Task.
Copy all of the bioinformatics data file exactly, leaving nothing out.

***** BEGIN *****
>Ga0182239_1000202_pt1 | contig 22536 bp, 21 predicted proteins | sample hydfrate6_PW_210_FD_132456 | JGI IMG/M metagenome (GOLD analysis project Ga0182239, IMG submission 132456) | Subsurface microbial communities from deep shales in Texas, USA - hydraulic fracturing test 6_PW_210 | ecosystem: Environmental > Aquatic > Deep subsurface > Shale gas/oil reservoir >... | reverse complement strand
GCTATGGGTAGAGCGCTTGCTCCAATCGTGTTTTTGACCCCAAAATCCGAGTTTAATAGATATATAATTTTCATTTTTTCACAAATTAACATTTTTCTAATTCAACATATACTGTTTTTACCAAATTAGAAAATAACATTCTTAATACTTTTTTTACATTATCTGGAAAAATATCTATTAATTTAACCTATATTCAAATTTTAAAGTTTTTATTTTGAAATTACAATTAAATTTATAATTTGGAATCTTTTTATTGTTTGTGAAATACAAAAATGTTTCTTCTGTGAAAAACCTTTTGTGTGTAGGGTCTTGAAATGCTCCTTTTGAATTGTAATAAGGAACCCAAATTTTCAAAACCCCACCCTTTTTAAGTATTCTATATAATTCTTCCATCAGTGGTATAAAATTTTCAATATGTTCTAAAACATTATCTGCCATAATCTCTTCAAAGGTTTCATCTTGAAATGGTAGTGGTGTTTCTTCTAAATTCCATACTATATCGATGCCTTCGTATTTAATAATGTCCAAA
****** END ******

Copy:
>Ga0182239_1000202_pt1 | contig 22536 bp, 21 predicted proteins | sample hydfrate6_PW_210_FD_132456 | JGI IMG/M metagenome (GOLD analysis project Ga0182239, IMG submission 132456) | Subsurface microbial communities from deep shales in Texas, USA - hydraulic fracturing test 6_PW_210 | ecosystem: Environmental > Aquatic > Deep subsurface > Shale gas/oil reservoir >... | reverse complement strand
GCTATGGGTAGAGCGCTTGCTCCAATCGTGTTTTTGACCCCAAAATCCGAGTTTAATAGATATATAATTTTCATTTTTTCACAAATTAACATTTTTCTAATTCAACATATACTGTTTTTACCAAATTAGAAAATAACATTCTTAATACTTTTTTTACATTATCTGGAAAAATATCTATTAATTTAACCTATATTCAAATTTTAAAGTTTTTATTTTGAAATTACAATTAAATTTATAATTTGGAATCTTTTTATTGTTTGTGAAATACAAAAATGTTTCTTCTGTGAAAAACCTTTTGTGTGTAGGGTCTTGAAATGCTCCTTTTGAATTGTAATAAGGAACCCAAATTTTCAAAACCCCACCCTTTTTAAGTATTCTATATAATTCTTCCATCAGTGGTATAAAATTTTCAATATGTTCTAAAACATTATCTGCCATAATCTCTTCAAAGGTTTCATCTTGAAATGGTAGTGGTGTTTCTTCTAAATTCCATACTATATCGATGCCTTCGTATTTAATAATGTCCAAA